Reprinted from October 1996
We have customers who live in smaller, surrounding towns and on farms and ranches who come to the big city for a variety of services.
Last week, one elderly woman came in and there was some little jewelry repair we were doing for her. My nephew, Chip, chided her. “I’ll bet you came to El Paso just to watch the Cowboys play, didn’t you?
She tucked in her chin, gave him a stern look and replied, “No young man, I came to have my urine checked.”
It occurs to me that customers will tell you just about anything without prompting.
One couple came in with a hefty diamond set in a man’s ring. The man was lagging behind and the lady was annoyed.
“I want to have this diamond put in a ladies’ setting,” she demanded. “He was angry and he buried it in my ‘hedge,’” is what I understood her to say.
Since I was unable to comprehend this, I repeated, “your hedge?”
She shook her head as hubby cowered in the background, “Not my hedge, my head!” She bent over to show us the stitches in her head. When she had it removed by a doctor, she laid claim to the ring.
A few weeks ago a customer told us a remarkably true story which was not humorous. She said her waterfall ring of one carat was suddenly missing. There was only a limited number of people who had access to her house and one of them was the maid. Here in El Paso practically every home employs a Mexican day worker at least once a week.
This maid had been with the family for many years and was honest and dependable. It was a mystery, but nonetheless there were doubts as the ring was definitely missing. They were sure the maid had not taken the ring, but the family was unable to find it.
Eight months later, the woman took her car for service to a dealer who had not sold the vehicle.
When she returned, the service manager called her to the office and showed her the ring and asked if it was hers.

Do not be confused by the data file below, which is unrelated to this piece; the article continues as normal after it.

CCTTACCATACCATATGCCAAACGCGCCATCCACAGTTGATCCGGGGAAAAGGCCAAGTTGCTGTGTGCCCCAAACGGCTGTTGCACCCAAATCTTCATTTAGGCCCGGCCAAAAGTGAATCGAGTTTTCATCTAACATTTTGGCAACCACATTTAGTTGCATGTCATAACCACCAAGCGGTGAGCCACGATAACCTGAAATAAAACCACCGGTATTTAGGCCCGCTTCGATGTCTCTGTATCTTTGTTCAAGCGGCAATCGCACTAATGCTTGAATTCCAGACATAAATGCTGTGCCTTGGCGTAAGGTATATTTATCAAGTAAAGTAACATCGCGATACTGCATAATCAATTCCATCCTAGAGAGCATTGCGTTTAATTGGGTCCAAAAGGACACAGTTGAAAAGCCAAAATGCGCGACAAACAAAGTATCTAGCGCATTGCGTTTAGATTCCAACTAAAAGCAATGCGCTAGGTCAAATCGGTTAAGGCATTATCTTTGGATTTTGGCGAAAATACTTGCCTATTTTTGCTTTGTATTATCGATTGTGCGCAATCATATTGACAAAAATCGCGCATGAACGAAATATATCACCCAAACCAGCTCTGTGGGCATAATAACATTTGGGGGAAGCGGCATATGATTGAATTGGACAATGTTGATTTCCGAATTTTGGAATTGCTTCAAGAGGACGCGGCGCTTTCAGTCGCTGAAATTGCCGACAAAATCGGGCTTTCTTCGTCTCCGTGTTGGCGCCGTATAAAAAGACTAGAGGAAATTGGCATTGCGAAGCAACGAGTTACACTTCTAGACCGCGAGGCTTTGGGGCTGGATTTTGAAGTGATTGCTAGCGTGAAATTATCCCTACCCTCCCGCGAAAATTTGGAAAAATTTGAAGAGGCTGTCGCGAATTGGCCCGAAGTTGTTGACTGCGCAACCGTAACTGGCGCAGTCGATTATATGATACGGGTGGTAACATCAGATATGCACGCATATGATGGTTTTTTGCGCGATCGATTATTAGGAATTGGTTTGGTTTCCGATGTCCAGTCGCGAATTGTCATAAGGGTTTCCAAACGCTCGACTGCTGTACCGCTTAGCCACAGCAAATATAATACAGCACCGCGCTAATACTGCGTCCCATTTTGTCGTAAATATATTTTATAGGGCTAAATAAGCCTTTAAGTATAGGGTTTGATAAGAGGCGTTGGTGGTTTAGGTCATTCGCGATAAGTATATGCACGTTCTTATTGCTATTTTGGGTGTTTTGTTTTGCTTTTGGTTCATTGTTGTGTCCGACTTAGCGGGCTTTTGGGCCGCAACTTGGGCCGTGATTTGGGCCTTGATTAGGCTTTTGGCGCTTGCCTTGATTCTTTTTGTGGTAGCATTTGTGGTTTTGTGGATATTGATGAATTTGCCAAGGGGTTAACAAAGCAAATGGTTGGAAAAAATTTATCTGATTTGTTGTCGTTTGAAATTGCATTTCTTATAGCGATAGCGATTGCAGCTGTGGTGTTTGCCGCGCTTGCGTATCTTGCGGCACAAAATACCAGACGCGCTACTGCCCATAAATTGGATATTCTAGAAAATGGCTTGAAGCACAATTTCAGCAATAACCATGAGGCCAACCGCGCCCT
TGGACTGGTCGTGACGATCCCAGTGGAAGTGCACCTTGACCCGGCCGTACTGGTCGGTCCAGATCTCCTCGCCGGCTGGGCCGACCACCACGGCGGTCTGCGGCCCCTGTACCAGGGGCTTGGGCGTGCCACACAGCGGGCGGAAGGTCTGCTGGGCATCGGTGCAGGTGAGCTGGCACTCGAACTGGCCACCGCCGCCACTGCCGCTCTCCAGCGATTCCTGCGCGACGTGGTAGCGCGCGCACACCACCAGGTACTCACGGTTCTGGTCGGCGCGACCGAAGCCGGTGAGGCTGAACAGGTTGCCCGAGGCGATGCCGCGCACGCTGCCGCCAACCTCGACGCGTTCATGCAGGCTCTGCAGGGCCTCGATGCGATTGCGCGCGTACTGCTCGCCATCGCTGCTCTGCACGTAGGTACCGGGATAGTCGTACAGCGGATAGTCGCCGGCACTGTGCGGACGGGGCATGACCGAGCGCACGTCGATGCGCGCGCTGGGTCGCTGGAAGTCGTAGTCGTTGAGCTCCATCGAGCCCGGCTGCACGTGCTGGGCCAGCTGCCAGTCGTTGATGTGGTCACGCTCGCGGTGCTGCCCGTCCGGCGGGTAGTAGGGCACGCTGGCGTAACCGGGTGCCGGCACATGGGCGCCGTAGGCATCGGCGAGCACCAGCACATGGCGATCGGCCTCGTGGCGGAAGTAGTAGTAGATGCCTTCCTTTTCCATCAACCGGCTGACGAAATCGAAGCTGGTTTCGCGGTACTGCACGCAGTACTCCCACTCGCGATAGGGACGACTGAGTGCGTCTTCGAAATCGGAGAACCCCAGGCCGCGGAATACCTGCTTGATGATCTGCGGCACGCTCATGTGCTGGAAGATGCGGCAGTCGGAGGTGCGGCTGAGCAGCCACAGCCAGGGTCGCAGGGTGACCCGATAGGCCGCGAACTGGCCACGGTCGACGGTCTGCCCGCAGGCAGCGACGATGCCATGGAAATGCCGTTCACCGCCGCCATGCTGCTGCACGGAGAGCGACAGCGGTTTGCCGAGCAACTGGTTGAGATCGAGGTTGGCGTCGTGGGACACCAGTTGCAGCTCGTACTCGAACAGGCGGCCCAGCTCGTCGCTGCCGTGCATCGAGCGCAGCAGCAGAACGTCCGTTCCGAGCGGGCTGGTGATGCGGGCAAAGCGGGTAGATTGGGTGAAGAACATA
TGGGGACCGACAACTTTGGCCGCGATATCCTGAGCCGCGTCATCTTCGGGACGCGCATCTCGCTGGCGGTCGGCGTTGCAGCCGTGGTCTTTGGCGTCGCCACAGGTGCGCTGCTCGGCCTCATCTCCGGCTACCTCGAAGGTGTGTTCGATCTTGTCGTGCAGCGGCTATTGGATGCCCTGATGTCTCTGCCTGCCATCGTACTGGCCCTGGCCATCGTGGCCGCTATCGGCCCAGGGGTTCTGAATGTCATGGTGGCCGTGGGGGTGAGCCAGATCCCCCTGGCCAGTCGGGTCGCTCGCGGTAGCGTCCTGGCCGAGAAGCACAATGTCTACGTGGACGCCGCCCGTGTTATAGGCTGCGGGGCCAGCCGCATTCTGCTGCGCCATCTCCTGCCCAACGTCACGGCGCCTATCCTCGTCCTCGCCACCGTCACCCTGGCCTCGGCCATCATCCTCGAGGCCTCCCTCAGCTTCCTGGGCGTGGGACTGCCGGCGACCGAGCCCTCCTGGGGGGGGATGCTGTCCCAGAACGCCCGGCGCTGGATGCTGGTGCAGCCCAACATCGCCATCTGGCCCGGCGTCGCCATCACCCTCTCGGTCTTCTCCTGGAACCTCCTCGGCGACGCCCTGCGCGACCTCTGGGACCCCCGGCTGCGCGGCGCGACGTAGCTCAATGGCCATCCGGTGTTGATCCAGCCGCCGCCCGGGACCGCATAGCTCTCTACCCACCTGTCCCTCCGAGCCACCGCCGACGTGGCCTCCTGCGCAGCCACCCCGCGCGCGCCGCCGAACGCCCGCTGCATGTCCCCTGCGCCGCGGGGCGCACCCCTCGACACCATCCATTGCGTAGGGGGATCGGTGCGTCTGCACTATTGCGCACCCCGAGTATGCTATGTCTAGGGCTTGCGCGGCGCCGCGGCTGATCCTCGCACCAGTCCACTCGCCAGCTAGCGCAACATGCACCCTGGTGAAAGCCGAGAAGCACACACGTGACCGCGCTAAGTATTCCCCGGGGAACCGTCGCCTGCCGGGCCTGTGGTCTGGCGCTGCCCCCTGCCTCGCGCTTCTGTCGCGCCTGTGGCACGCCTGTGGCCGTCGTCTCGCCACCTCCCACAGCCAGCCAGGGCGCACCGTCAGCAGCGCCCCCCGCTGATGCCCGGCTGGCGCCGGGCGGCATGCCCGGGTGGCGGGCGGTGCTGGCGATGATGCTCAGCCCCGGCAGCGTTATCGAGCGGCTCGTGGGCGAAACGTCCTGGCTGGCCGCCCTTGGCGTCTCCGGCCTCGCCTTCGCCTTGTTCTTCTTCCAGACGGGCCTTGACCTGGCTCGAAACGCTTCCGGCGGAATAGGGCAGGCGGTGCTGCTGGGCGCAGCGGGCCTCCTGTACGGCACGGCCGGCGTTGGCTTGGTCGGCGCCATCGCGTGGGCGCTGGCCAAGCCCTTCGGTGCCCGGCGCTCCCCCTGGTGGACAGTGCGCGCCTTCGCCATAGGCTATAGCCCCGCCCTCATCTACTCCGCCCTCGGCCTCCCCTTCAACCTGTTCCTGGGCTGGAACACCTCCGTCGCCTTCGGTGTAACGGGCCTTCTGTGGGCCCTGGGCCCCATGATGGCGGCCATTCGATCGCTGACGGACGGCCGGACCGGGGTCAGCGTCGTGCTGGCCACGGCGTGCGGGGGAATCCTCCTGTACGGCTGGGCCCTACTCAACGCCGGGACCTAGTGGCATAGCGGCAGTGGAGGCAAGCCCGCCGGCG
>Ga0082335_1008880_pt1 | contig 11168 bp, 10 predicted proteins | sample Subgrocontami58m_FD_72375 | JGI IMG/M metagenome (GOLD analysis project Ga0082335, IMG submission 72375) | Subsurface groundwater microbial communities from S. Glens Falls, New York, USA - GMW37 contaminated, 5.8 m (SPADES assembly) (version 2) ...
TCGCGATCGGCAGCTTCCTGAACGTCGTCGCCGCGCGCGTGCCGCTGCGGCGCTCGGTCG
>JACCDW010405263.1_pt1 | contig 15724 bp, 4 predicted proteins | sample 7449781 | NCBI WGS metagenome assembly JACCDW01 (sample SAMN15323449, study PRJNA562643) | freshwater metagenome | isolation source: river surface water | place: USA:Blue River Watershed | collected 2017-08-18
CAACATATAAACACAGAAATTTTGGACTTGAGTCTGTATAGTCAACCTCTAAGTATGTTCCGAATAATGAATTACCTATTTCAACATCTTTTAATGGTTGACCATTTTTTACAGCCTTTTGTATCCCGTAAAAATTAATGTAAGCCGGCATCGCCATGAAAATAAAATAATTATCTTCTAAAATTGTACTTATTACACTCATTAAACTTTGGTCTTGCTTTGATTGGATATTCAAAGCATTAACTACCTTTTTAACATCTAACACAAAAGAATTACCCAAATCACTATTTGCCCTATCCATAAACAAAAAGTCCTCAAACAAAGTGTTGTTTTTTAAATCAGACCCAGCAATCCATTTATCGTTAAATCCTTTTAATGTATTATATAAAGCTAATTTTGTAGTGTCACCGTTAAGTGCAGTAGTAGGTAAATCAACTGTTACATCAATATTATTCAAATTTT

She was both delighted and astonished to see the cherished ring again. The service manager explained that the mechanic had reached to change the windshield wiper and the ring was resting in the well beneath covered with leaves.
The mechanic was honest and gave the ring to the service manager, who returned it to the owner.
It’s nothing to hear stories over the counter that rival soap operas.
One lady had a very successful son who was a professional man here. Every time she’d come in, she was telling us how successful he was and how happy their family was and what a wonderful car he drove, etc.
One day she arrived with tears in her eyes. She poured out a story to us about her son borrowing his wife’s car while his new car was in for service.
After the wife got her car back, she was straightening out the back seat and found an intimate item of ladies apparel. She confronted him, he denied it, and a divorce followed in due time.
We heard every single detail along the way. The mother was astonished that anyone would plant something like that in vehicle as a prank.
We all know mothers will believe anything don’t we?
Many years ago, we lived next to a family and befriended them and their daughter. This was 40 years ago.
One day last year the phone rang and it was the Mrs. telling me her husband had passed away. She wanted to tell me first before she told anyone.
I was honored, but what on earth made her think about us and pour her heart out for 45 minutes about his sudden illness and death? They had never been in our store in the entire 40 years.
In the years I’ve been in business I guess I’ve heard it all. It is possible I should write a book. No, I don’t think so. I think I’ll become a Dear Abby – yes, write your letters to Dear Martha.
I have plenty of experience!